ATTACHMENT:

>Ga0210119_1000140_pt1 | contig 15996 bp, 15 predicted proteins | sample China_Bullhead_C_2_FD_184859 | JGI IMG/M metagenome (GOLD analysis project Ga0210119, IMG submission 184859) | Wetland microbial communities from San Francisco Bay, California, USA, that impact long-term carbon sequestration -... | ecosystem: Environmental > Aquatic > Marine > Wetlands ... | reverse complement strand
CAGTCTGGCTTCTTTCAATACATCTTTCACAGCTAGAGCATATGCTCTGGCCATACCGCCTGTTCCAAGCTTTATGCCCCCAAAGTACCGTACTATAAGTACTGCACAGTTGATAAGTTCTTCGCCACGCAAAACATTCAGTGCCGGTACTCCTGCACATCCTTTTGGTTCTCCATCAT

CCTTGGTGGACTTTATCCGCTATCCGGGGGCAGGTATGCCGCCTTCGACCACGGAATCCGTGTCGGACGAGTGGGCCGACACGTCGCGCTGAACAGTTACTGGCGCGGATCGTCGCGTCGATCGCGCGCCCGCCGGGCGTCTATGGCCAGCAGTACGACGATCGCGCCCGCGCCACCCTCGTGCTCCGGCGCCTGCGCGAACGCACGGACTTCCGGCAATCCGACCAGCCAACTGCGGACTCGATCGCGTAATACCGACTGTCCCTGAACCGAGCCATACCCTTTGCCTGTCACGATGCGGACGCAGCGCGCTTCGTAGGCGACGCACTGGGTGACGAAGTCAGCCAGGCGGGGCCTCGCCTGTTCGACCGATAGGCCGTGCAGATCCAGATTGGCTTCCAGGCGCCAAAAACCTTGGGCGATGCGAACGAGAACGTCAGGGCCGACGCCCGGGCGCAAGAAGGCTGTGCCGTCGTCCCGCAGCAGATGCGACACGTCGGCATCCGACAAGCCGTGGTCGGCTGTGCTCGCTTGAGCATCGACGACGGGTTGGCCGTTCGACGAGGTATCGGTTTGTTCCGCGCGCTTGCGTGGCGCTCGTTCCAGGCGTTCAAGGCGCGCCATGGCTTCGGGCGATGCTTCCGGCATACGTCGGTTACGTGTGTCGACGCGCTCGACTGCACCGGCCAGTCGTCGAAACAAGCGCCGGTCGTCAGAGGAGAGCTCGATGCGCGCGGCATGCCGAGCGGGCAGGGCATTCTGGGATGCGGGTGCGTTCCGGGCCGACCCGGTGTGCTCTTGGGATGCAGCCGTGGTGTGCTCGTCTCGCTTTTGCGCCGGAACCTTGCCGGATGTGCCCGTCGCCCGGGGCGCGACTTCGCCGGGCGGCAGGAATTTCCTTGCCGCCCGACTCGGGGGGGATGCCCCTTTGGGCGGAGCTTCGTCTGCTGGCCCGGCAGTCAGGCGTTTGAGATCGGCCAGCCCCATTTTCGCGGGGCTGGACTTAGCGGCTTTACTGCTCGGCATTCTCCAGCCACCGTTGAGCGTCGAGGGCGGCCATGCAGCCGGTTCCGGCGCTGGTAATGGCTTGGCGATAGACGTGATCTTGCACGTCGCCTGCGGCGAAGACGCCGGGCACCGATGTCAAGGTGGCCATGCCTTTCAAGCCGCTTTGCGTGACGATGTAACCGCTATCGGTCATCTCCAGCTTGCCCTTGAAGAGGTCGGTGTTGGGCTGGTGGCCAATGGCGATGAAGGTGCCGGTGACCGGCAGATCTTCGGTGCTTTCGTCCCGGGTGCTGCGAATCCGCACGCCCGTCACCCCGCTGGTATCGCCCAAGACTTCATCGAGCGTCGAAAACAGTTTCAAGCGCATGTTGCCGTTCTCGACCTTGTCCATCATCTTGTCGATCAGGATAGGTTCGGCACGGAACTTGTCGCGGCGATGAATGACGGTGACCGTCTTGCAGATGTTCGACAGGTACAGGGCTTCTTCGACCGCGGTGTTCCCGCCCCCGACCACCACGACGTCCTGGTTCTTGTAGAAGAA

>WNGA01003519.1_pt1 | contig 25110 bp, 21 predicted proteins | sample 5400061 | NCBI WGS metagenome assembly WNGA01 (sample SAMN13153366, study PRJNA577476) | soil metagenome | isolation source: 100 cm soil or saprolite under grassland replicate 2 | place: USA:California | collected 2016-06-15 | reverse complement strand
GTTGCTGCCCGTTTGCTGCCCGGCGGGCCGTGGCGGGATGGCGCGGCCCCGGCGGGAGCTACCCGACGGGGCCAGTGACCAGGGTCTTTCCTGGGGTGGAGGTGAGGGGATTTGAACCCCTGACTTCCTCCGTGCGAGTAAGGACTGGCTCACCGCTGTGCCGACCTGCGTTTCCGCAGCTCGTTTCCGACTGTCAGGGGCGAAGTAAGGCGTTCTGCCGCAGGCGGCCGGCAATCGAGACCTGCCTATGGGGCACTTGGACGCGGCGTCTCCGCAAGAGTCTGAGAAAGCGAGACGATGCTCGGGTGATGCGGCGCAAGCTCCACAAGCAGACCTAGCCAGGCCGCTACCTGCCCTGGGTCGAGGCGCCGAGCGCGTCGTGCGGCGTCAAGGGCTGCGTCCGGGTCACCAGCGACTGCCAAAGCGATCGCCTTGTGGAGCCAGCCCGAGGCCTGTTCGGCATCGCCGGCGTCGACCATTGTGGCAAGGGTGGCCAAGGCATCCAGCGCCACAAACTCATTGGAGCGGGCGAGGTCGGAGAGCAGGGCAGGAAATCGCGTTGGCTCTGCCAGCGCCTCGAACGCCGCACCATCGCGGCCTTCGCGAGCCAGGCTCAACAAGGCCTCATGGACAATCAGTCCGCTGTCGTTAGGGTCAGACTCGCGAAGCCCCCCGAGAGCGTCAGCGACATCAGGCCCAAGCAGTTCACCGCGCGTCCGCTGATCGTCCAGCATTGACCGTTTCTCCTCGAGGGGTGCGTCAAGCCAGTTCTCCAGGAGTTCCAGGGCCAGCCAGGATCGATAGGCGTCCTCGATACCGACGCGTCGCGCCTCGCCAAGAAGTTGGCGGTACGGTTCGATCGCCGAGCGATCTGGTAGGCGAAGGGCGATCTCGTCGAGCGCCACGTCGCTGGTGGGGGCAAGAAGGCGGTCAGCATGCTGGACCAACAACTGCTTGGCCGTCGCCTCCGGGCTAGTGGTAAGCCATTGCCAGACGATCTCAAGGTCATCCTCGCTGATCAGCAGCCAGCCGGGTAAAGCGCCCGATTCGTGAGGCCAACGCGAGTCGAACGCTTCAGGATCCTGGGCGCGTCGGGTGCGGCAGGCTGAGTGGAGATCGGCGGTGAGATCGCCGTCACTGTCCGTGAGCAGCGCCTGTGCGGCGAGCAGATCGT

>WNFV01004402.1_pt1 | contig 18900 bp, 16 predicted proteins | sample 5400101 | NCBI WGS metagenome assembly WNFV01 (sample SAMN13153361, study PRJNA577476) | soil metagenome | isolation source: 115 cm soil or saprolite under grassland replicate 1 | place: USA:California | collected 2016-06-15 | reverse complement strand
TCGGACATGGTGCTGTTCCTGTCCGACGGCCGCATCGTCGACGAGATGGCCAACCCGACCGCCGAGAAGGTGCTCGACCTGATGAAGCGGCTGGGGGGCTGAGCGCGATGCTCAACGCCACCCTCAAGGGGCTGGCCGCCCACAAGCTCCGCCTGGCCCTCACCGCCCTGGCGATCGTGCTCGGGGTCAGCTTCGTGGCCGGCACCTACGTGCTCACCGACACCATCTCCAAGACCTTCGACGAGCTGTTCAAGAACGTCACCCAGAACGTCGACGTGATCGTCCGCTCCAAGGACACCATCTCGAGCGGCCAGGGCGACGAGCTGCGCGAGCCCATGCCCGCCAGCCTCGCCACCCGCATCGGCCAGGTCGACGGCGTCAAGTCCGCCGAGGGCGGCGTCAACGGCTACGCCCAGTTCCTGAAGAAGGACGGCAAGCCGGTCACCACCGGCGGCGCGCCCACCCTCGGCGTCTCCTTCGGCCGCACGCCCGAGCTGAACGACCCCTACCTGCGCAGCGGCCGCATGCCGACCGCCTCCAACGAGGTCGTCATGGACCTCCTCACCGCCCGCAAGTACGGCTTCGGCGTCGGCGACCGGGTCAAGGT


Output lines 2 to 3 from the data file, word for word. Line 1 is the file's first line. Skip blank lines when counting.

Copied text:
CAGTCTGGCTTCTTTCAATACATCTTTCACAGCTAGAGCATATGCTCTGGCCATACCGCCTGTTCCAAGCTTTATGCCCCCAAAGTACCGTACTATAAGTACTGCACAGTTGATAAGTTCTTCGCCACGCAAAACATTCAGTGCCGGTACTCCTGCACATCCTTTTGGTTCTCCATCAT

CCTTGGTGGACTTTATCCGCTATCCGGGGGCAGGTATGCCGCCTTCGACCACGGAATCCGTGTCGGACGAGTGGGCCGACACGTCGCGCTGAACAGTTACTGGCGCGGATCGTCGCGTCGATCGCGCGCCCGCCGGGCGTCTATGGCCAGCAGTACGACGATCGCGCCCGCGCCACCCTCGTGCTCCGGCGCCTGCGCGAACGCACGGACTTCCGGCAATCCGACCAGCCAACTGCGGACTCGATCGCGTAATACCGACTGTCCCTGAACCGAGCCATACCCTTTGCCTGTCACGATGCGGACGCAGCGCGCTTCGTAGGCGACGCACTGGGTGACGAAGTCAGCCAGGCGGGGCCTCGCCTGTTCGACCGATAGGCCGTGCAGATCCAGATTGGCTTCCAGGCGCCAAAAACCTTGGGCGATGCGAACGAGAACGTCAGGGCCGACGCCCGGGCGCAAGAAGGCTGTGCCGTCGTCCCGCAGCAGATGCGACACGTCGGCATCCGACAAGCCGTGGTCGGCTGTGCTCGCTTGAGCATCGACGACGGGTTGGCCGTTCGACGAGGTATCGGTTTGTTCCGCGCGCTTGCGTGGCGCTCGTTCCAGGCGTTCAAGGCGCGCCATGGCTTCGGGCGATGCTTCCGGCATACGTCGGTTACGTGTGTCGACGCGCTCGACTGCACCGGCCAGTCGTCGAAACAAGCGCCGGTCGTCAGAGGAGAGCTCGATGCGCGCGGCATGCCGAGCGGGCAGGGCATTCTGGGATGCGGGTGCGTTCCGGGCCGACCCGGTGTGCTCTTGGGATGCAGCCGTGGTGTGCTCGTCTCGCTTTTGCGCCGGAACCTTGCCGGATGTGCCCGTCGCCCGGGGCGCGACTTCGCCGGGCGGCAGGAATTTCCTTGCCGCCCGACTCGGGGGGGATGCCCCTTTGGGCGGAGCTTCGTCTGCTGGCCCGGCAGTCAGGCGTTTGAGATCGGCCAGCCCCATTTTCGCGGGGCTGGACTTAGCGGCTTTACTGCTCGGCATTCTCCAGCCACCGTTGAGCGTCGAGGGCGGCCATGCAGCCGGTTCCGGCGCTGGTAATGGCTTGGCGATAGACGTGATCTTGCACGTCGCCTGCGGCGAAGACGCCGGGCACCGATGTCAAGGTGGCCATGCCTTTCAAGCCGCTTTGCGTGACGATGTAACCGCTATCGGTCATCTCCAGCTTGCCCTTGAAGAGGTCGGTGTTGGGCTGGTGGCCAATGGCGATGAAGGTGCCGGTGACCGGCAGATCTTCGGTGCTTTCGTCCCGGGTGCTGCGAATCCGCACGCCCGTCACCCCGCTGGTATCGCCCAAGACTTCATCGAGCGTCGAAAACAGTTTCAAGCGCATGTTGCCGTTCTCGACCTTGTCCATCATCTTGTCGATCAGGATAGGTTCGGCACGGAACTTGTCGCGGCGATGAATGACGGTGACCGTCTTGCAGATGTTCGACAGGTACAGGGCTTCTTCGACCGCGGTGTTCCCGCCCCCGACCACCACGACGTCCTGGTTCTTGTAGAAGAA